Most people take reading for granted. From email and medicine bottles to the occasional birthday card, Americans are constantly reading. But life isn’t so simple for people with low literacy levels, so the Frankford Public Library (FPL) is looking for people interested becoming tutors for adult literacy.

IRSD hits 10,000 students, examines state test numbers

The Indian River School District’s student population has unofficially hit the 10,000 mark.

The State of Delaware doesn’t take its official tally until Sept. 30, so there is still time for students to enroll or leave the district. But as of Sept. 21, the count was 10,208, which is 366 more than last year’s 9,842 students.

Mediacom offers $55,000 in scholarships to high-school seniors

Mediacom Communications is offering $55,000 in scholarship support for high-school seniors who plan to obtain further education. The scholarship program is in its 15th consecutive year and Mediacom’s investment will award $1,000 World Class Scholarships to 55 high-school seniors.

Rozell makes Dean’s List at Delaware Valley University

Steven Rozell, a resident of Frankford, was recently honored for academic achievement by being named to the Dean’s List at Delaware Valley University for the Spring 2015 semester.

IR schools carrying overdose-reversing meds

Board swears in new member

There are no documented reports of a drug overdose occurring in Indian River School District. And with a free donation of emergency response medicine, the district’s high schools aim to keep it that way.

The Delaware Department of Health & Social Services (DHSS) received a massive donation of 2,000 naloxone units from drug manufacturer Kaléo, based in Richmond, Va.

Being a good sport: SCHS earns sportsmanship award

Coastal Point • Laura Walter: Sussex Central High School had a banner moment with its second DIAA Sportsmanship Award.Coastal Point • Laura Walter: Sussex Central High School had a banner moment with its second DIAA Sportsmanship Award.When a referee makes a questionable call, or the other team makes a snide remark, what does the athlete do? Just walk away? Or throw down their hockey stick and pounce?

When it comes to good sportsmanship, Sussex Central High School tries to walk the walk. That’s a step in the right direction, according to the Delaware Interscholastic Athletic Association (DIAA), which just awarded SCHS with its second consecutive DIAA Sportsmanship Award.

The school received its new banner from DIAA Executive Director Kevin Charles at the Aug. 24 Indian River School District school board meeting.

From a four-page application, SCHS’s submission was a portfolio 3 inches thick.

“It’s a competition against … a rigorous set of standards,” Charles said, which asks about school policy, heated rivalry games, investigations, athletic handbooks, monthly sportsmanship meetings and more.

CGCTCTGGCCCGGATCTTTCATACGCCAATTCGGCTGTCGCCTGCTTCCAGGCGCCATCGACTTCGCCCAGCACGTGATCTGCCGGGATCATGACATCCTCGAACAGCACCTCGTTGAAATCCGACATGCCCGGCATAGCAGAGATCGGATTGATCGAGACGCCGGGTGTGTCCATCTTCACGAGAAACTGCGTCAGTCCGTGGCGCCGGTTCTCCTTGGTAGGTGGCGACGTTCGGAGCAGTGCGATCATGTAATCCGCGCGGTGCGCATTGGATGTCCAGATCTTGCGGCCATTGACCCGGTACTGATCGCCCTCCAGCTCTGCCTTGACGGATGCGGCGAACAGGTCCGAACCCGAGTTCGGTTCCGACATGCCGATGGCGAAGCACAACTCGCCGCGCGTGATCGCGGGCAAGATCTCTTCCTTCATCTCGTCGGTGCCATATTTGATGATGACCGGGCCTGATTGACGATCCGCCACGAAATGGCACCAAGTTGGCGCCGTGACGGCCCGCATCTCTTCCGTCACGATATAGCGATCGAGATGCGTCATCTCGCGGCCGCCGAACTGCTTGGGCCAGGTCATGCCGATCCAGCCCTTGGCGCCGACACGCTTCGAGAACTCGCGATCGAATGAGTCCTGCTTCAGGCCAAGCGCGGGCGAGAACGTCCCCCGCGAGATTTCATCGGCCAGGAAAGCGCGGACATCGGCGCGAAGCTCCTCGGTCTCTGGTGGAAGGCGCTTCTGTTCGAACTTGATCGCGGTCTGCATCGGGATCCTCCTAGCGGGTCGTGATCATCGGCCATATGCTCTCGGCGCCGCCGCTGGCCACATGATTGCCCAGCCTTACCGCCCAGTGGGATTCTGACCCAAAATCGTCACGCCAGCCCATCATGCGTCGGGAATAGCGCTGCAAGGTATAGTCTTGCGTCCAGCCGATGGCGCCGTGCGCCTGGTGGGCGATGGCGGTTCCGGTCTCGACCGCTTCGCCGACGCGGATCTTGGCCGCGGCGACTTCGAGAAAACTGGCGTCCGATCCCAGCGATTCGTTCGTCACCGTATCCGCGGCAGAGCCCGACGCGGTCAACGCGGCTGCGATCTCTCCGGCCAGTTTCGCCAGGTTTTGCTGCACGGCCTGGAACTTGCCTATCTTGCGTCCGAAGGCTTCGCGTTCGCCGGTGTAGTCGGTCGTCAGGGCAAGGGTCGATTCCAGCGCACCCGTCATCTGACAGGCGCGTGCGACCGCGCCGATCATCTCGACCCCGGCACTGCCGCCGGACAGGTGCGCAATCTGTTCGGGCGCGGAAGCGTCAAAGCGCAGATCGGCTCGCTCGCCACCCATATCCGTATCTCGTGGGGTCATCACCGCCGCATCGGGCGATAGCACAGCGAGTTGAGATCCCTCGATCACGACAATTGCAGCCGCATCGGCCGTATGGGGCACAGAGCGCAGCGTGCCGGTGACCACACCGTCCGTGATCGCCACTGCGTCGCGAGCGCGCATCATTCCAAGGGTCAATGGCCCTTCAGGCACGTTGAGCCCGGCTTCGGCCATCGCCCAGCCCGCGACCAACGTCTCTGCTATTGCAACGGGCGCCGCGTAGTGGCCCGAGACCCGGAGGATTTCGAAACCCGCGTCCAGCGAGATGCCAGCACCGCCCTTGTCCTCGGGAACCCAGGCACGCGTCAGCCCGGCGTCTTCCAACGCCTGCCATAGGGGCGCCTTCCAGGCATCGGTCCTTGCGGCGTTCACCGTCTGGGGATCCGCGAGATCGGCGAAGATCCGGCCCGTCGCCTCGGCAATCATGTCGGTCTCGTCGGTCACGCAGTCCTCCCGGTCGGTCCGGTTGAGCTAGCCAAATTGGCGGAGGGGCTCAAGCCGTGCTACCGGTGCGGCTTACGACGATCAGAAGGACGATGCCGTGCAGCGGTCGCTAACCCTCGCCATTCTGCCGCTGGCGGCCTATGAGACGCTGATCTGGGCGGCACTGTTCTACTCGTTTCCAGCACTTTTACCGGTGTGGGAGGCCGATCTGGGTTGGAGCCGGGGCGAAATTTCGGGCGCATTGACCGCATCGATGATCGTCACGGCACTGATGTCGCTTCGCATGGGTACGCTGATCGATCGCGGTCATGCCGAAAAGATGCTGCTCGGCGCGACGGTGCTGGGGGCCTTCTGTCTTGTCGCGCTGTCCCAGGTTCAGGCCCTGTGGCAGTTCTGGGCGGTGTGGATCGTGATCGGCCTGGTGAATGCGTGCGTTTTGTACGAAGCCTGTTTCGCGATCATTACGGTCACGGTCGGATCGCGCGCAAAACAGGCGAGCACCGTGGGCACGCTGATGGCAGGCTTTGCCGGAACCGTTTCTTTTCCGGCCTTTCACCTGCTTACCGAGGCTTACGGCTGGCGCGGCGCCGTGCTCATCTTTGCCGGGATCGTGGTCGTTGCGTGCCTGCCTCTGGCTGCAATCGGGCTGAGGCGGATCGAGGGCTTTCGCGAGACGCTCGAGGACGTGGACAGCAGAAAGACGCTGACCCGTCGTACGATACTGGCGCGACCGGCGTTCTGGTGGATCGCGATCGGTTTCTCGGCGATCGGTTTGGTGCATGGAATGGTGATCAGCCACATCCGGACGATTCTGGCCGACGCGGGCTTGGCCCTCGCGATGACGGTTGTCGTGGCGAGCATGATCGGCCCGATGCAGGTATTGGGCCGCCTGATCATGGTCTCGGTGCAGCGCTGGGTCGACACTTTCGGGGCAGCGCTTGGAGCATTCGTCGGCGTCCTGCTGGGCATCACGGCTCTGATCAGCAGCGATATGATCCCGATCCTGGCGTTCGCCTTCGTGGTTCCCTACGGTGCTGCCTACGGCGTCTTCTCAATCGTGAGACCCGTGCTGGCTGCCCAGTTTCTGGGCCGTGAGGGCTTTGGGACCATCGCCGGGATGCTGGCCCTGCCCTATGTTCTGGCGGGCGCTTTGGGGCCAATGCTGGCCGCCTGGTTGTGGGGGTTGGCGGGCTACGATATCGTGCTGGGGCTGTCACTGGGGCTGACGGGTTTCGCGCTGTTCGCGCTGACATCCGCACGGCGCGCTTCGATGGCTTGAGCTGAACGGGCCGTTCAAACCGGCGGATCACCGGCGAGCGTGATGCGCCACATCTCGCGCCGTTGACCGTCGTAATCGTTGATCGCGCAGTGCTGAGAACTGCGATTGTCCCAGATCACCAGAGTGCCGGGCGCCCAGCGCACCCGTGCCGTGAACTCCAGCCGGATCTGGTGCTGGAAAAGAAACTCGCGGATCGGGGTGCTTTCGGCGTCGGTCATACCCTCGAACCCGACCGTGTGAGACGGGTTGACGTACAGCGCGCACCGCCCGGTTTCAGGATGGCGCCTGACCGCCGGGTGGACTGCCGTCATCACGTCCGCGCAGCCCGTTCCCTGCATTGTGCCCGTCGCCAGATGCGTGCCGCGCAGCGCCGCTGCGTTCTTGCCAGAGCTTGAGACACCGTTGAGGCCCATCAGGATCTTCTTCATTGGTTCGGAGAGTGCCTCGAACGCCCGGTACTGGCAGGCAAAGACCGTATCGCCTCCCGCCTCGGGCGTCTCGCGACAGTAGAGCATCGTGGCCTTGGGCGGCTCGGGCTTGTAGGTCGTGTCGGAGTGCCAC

“This program … is intended to establish a school culture where sportsmanship is the culture … so when the chips are down …we automatically respond in the Sussex Central way,” Charles said.

Hudson takes the reins as school board president

Coastal Point • Laura Walter: James ‘Jim’ Hudson is the new Indian River School District Board of Education president.Coastal Point • Laura Walter: James ‘Jim’ Hudson is the new Indian River School District Board of Education president.After 10 years with the same leadership, the Indian River School Board recently elected a new member to serve as president, as Georgetown’s James “Jim” Hudson leads the board into a new school year.

Hudson inherited the board presidency from Charles Bireley, who stepped down from that role after holding it for 15 years, including the last 10, consecutively. (Bireley, a 38-year board member, continues to represent his district on the board, having also won re-election this year.)

This June, Hudson said, he was asked to consider leading the board. The board elects its leadership positions from its own members, and Hudson was unanimously elected. Rodney Layfield remains vice president.

“I think the major goal is to address in our population growth. I think that’s going to be a major thing,” Hudson said. “We’re really growing — especially in the Georgetown, Millsboro areas. We’ve really got to tackle that; hopefully, come up with some solutions.”

First time at IRHS? New student orientation scheduled for Aug. 27

Students attending Indian River High School for the first time are being invited to New Student Orientation on Thursday, Aug. 27. Parents and students meet in the auditorium at 6 p.m.

“For the next two hours, I have all the parents, and all the kids are with the assistant principals, staff members, and students,” said Principal Bennett Murray of plans for that night. “They do a scavenger hunt, learning all the different places of the school and some secrets to being successful in high school.”